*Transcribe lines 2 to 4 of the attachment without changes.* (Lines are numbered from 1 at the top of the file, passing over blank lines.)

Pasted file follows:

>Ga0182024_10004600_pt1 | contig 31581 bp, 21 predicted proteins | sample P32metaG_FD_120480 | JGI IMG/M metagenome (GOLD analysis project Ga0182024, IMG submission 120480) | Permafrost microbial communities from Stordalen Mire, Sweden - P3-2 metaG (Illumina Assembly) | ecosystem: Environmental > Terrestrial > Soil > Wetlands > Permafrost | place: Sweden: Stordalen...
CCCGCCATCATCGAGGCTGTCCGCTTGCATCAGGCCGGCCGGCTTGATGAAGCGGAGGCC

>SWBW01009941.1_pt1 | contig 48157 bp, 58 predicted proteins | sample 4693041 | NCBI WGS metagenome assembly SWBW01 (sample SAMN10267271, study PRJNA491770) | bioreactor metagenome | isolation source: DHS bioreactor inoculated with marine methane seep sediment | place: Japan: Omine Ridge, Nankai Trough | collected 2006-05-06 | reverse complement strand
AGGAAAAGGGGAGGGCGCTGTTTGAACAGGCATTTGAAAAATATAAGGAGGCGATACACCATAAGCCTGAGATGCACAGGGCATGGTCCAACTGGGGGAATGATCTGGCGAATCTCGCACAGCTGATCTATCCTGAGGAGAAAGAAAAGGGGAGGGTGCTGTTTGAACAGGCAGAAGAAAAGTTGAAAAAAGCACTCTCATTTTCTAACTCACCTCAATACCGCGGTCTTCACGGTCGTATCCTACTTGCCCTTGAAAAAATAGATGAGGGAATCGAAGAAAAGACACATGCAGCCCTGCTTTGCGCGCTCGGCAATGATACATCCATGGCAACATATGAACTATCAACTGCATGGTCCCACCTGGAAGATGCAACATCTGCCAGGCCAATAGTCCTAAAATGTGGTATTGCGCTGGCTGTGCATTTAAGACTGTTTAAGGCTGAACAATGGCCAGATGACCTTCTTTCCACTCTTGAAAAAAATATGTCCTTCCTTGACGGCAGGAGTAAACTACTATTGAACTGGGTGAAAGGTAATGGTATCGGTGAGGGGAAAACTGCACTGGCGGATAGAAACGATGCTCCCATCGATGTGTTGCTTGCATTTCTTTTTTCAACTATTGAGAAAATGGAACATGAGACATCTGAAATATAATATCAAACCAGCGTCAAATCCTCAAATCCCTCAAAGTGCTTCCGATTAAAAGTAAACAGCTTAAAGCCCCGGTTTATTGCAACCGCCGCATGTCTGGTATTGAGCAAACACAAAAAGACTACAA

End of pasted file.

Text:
CCCGCCATCATCGAGGCTGTCCGCTTGCATCAGGCCGGCCGGCTTGATGAAGCGGAGGCC

>SWBW01009941.1_pt1 | contig 48157 bp, 58 predicted proteins | sample 4693041 | NCBI WGS metagenome assembly SWBW01 (sample SAMN10267271, study PRJNA491770) | bioreactor metagenome | isolation source: DHS bioreactor inoculated with marine methane seep sediment | place: Japan: Omine Ridge, Nankai Trough | collected 2006-05-06 | reverse complement strand
AGGAAAAGGGGAGGGCGCTGTTTGAACAGGCATTTGAAAAATATAAGGAGGCGATACACCATAAGCCTGAGATGCACAGGGCATGGTCCAACTGGGGGAATGATCTGGCGAATCTCGCACAGCTGATCTATCCTGAGGAGAAAGAAAAGGGGAGGGTGCTGTTTGAACAGGCAGAAGAAAAGTTGAAAAAAGCACTCTCATTTTCTAACTCACCTCAATACCGCGGTCTTCACGGTCGTATCCTACTTGCCCTTGAAAAAATAGATGAGGGAATCGAAGAAAAGACACATGCAGCCCTGCTTTGCGCGCTCGGCAATGATACATCCATGGCAACATATGAACTATCAACTGCATGGTCCCACCTGGAAGATGCAACATCTGCCAGGCCAATAGTCCTAAAATGTGGTATTGCGCTGGCTGTGCATTTAAGACTGTTTAAGGCTGAACAATGGCCAGATGACCTTCTTTCCACTCTTGAAAAAAATATGTCCTTCCTTGACGGCAGGAGTAAACTACTATTGAACTGGGTGAAAGGTAATGGTATCGGTGAGGGGAAAACTGCACTGGCGGATAGAAACGATGCTCCCATCGATGTGTTGCTTGCATTTCTTTTTTCAACTATTGAGAAAATGGAACATGAGACATCTGAAATATAATATCAAACCAGCGTCAAATCCTCAAATCCCTCAAAGTGCTTCCGATTAAAAGTAAACAGCTTAAAGCCCCGGTTTATTGCAACCGCCGCATGTCTGGTATTGAGCAAACACAAAAAGACTACAA